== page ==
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STREP THROAT: Are you sure you have a Strep A Infection?

This article aims to give a general, but still in-depth, insight into Strep throat, Streptococcus A and Strep A Test. The article is based on a scientific and medical literature review, including statistical data and references for further reading.

Introduction

Strep throat is an infection of the Throat and tonsils caused by the bacteria Streptococcus pyogenes – a Group A Streptococcus (GAS), known as Strep A. Bacteria is also responsible for other conditions such as pneumonia, impetigo, cellulitis, rheumatic fever.

Infection is most common in children aged 5-15 but can affect people of any age. Early diagnosis and treatment are crucial. Viruses cause most sore throats, but strep throat needs to be treated with antibiotics to prevent complications.

There are two common types of tests to diagnose strep throat: the Rapid Strep A Test, which provides results in 10-20 minutes, and the throat culture, which is more accurate but takes 18-48 hours to get the result.

Keywords: Strep A, Strep Throat, Throat Infection, Streptococcus A, Group A Streptococcus, Strep A Test, Throat Culture.

What is Strep A?

Strep A, also known as Group A Streptococcus (GAS), is a spherical-shaped bacteria (coccus, pl. cocci) with a thick wall, and it is not able to move (non-motile).

Streptococcus pyogenes typically infect the throat and the skin. Bacteria are not part of the normal microbiota1 and are considered a major human-specific bacterial pathogen2.

Infection with Streptococcus A can cause various health problems, from milder forms, such as pharyngitis and impetigo, to more severe complications, such as pneumonia, scarlet fever, sepsis, and streptococcal toxic shock.3 Streptococcus A is also the most common cause of angina.

Image of Streptococcu pyogenes bacteria.
Streptococcus pyogenes

Other names for Strep A: Streptococcus A, Group A beta-hemolytic Streptococcus pyogenes, Group A Streptococcus (GAS), Streptococcus pyogenes.

What is Strep Throat?

Strep Throat is the other name for a throat infection caused by Strep A bacteria. It is also known as Streptococcal pharyngitis (Streptococcal Sore Throat).

Pharyngitis means Sore Throat.

Strep A infection affects the throat and tonsils. It spreads from person to person through coughing or sneezing.

Strep throat is most common in children 5 to 15 years old, but it can also affect older.4

Strep throat can be treated with antibiotics. Leaving the infection untreated can lead to severe complications such pneumonia, scarlet fever, sepsis, and streptococcal toxic shock.3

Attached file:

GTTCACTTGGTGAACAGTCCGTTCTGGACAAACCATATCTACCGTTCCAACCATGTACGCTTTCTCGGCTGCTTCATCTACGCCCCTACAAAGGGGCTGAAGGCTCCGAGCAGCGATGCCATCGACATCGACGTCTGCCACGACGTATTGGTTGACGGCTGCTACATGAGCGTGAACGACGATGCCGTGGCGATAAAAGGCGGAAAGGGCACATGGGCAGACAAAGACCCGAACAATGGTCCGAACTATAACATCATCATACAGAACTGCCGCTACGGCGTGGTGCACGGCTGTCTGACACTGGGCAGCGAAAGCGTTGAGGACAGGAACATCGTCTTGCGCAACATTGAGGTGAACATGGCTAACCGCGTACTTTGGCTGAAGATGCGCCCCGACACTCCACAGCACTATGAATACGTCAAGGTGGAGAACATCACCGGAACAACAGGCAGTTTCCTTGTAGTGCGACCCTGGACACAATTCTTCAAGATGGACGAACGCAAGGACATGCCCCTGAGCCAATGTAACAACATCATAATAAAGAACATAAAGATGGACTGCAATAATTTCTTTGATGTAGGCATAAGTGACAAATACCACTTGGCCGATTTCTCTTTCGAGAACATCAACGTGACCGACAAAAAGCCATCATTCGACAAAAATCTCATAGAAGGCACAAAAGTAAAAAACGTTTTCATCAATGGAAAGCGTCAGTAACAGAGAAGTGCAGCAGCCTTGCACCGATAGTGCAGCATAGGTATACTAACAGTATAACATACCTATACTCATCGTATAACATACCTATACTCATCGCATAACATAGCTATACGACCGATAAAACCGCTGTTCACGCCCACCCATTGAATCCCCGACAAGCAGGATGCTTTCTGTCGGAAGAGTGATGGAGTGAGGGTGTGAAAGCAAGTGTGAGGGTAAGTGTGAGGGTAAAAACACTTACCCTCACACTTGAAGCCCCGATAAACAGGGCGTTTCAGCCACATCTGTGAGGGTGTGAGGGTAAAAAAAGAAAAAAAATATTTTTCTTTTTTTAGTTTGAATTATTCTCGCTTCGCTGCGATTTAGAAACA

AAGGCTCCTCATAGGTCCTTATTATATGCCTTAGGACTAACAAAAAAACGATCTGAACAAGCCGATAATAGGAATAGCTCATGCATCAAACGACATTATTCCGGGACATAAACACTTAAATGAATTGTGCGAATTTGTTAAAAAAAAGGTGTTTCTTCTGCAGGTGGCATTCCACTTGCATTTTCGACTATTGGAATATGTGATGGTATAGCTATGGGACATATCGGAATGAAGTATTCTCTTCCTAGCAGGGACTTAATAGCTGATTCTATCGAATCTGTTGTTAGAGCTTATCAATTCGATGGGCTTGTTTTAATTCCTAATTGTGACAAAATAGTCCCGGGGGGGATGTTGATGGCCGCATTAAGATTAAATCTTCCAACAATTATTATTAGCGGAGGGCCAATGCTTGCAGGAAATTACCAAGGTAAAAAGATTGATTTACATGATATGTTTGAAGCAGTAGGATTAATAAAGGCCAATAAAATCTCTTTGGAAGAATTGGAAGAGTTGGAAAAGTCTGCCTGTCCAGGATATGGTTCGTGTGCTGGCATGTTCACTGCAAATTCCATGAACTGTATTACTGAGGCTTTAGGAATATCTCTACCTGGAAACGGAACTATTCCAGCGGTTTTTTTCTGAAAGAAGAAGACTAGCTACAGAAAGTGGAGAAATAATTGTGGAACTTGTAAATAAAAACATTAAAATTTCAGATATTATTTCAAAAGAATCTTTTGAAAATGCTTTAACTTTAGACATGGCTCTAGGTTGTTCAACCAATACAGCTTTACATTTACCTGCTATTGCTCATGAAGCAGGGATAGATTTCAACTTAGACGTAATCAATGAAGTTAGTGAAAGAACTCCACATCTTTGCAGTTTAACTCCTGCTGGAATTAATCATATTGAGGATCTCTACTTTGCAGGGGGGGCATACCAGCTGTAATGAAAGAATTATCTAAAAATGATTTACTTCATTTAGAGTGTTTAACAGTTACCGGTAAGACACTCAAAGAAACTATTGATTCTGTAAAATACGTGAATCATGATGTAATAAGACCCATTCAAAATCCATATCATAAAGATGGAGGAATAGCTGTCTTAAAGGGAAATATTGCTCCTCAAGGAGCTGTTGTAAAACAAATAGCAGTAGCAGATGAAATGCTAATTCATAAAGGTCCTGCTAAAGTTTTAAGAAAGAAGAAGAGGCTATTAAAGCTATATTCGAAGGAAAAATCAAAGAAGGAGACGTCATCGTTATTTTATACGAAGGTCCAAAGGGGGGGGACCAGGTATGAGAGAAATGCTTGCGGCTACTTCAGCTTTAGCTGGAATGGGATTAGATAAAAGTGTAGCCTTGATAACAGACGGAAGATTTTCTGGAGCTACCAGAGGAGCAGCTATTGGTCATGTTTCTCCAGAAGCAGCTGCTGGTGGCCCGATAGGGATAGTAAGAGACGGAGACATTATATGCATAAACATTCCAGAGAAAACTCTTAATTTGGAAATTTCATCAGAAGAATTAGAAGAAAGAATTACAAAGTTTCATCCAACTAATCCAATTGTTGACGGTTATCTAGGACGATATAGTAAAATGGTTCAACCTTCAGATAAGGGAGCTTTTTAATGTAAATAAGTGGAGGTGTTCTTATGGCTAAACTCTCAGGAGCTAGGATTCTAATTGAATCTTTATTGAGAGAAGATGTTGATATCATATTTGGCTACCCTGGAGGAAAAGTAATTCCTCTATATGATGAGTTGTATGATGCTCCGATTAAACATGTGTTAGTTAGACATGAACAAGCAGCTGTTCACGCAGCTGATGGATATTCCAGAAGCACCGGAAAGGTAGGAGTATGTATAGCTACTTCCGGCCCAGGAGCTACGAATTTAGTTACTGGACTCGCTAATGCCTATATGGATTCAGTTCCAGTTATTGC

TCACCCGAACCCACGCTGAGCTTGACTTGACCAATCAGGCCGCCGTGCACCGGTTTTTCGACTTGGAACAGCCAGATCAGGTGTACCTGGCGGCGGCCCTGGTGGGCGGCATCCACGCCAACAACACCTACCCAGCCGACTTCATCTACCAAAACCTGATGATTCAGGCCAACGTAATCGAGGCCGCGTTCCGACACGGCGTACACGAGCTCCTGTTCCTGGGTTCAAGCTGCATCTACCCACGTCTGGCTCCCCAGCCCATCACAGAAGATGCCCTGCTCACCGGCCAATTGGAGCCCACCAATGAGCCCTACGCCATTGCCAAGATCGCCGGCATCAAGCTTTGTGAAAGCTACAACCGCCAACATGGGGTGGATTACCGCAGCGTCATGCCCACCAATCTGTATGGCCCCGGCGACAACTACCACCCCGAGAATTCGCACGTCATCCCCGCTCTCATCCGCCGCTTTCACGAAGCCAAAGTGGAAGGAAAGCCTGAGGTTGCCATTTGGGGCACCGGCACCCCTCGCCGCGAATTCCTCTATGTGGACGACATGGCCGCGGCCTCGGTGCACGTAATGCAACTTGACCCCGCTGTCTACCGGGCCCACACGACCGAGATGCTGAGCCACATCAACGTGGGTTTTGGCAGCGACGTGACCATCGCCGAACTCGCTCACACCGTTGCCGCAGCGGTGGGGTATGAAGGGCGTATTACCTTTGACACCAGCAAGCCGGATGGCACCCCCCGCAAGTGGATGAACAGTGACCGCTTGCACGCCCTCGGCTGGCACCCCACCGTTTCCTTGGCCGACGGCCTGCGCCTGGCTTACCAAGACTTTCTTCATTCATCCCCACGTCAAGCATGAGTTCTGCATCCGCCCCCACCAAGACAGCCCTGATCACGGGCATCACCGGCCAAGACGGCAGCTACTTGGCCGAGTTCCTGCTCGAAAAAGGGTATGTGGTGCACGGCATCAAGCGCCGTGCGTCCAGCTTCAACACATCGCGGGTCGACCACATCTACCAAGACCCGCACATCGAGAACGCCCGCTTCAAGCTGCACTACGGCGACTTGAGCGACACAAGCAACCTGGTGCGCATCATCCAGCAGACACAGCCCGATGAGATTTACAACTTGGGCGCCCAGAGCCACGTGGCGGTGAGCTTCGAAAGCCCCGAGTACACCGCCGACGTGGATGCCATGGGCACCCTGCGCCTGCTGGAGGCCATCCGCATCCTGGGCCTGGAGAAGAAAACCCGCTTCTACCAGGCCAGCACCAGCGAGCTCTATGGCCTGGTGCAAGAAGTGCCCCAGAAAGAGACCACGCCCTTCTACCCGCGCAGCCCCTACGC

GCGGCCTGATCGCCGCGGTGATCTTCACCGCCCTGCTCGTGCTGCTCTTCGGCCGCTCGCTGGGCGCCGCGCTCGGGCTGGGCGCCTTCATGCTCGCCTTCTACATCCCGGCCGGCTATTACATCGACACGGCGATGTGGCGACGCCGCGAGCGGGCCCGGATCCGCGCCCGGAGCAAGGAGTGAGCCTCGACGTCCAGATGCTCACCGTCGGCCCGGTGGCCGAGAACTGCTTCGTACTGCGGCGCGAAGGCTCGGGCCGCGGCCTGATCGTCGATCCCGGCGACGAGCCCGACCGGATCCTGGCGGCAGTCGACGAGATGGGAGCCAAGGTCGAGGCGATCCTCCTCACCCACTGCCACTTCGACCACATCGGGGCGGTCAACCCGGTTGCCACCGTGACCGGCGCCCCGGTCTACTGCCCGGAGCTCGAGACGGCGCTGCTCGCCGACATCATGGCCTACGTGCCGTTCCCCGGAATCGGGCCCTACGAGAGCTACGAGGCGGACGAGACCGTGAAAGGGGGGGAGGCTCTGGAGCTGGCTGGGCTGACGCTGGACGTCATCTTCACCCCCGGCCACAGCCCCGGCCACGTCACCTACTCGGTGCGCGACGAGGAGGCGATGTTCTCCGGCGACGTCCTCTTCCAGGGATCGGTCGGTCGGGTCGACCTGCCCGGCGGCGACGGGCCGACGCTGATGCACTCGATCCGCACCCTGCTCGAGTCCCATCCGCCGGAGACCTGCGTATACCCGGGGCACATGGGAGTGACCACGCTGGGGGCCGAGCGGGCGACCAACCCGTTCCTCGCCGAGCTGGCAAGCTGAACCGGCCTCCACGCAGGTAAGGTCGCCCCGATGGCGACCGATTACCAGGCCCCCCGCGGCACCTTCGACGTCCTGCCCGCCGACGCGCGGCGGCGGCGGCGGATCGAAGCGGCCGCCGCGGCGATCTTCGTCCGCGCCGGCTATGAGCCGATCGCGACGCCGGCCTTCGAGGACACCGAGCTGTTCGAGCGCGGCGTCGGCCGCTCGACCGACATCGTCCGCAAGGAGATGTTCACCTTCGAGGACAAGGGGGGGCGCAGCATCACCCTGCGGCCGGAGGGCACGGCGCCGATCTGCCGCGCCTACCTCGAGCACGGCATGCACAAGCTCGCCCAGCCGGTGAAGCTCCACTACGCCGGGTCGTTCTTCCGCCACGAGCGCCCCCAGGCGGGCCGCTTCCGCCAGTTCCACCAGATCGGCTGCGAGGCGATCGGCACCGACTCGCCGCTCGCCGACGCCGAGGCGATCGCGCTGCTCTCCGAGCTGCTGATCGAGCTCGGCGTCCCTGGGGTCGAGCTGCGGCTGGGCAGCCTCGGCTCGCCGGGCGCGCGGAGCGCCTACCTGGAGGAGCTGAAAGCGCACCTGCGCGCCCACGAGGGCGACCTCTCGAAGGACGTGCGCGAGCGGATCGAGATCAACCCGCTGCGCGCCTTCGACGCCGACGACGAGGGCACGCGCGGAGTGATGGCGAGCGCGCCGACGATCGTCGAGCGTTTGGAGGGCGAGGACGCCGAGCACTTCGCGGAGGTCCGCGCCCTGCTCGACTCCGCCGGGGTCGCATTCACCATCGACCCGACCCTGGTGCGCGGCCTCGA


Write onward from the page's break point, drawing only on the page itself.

A child has a Strep Throat and is holding by his neck because his throat hurts.
Strep Throat.

What is the difference between Strep Throat and Sore Throat?

A Strep Throat is a Sore Throat caused by Group A Streptococcus.

The dominant causes of sore throats are viruses (rhinoviruses, coronaviruses, and others). When it comes to bacterial infection, Strep A is the prevalent cause.5 A sore throat can also result from allergies, various irritants or diseases.

Only around 30 % of children and 10 % of adults with a sore throat have strep throat.5

Sometimes it is hard to distinguish between viral and bacterial throat infections based on the symptoms alone. Therefore, visiting a doctor and performing appropriate examinations, including a Strep A test, is essential.

A collage of people with sore throat.
Strep Throat or Sore Throat?

What are the symptoms of Strep A infection?

Common symptoms of Strep A infection are:

  • Sore Throat that starts quickly with pain when swallowing,
  • fever,
  • red and swollen tonsils, some with white patches or streaks of pus,
  • tiny red spots on the roof of the mouth (the palate),
  • swollen cervical lymph nodes.

Sometimes the infection manifests as a cough, runny nose, hoarseness, and conjunctivitis (pink eye).

Most Strep A infections are mild and easily treated. Approximately 15-20% of children do not develop symptoms.6 But in some cases, Strep A can cause severe complications. Therefore, it is crucial to assess and treat the condition appropriately. 

How infectious is Strep A?

Streptococci A bacteria are very infectious. Infection primarily spreads through direct contact with respiratory secretions.7

Infected people are contagious for about 2-5 days8, and they transmit the bacteria to others within this time. Talking, sneezing, or coughing is enough to spread the infection.

Strep A can also spread through food not appropriately handled or via infected surfaces such as toys or cutlery.

What are the preventive measures against Strep A infection?

Preventive measures against Strep A infection are simple and easy to follow. It is essential to maintain good personal hygiene.

The most important is to wash your hands regularly, especially after coughing or sneezing and before preparing the food.

Cover your mouth when sneezing or coughing to decrease the number of droplets spreading into the surroundings.

Don’t share your items with others. Your respiratory secretions (saliva, nasal discharge) are most probably attached to the surfaces of these items.

How is Strep Throat diagnosed?

Doctors typically diagnose Strep Throat with a physical examination, considering symptoms, and with the Strep A test – a rapid Strep A test or a conventional culture method. The prerequisite of both techniques is a throat swab.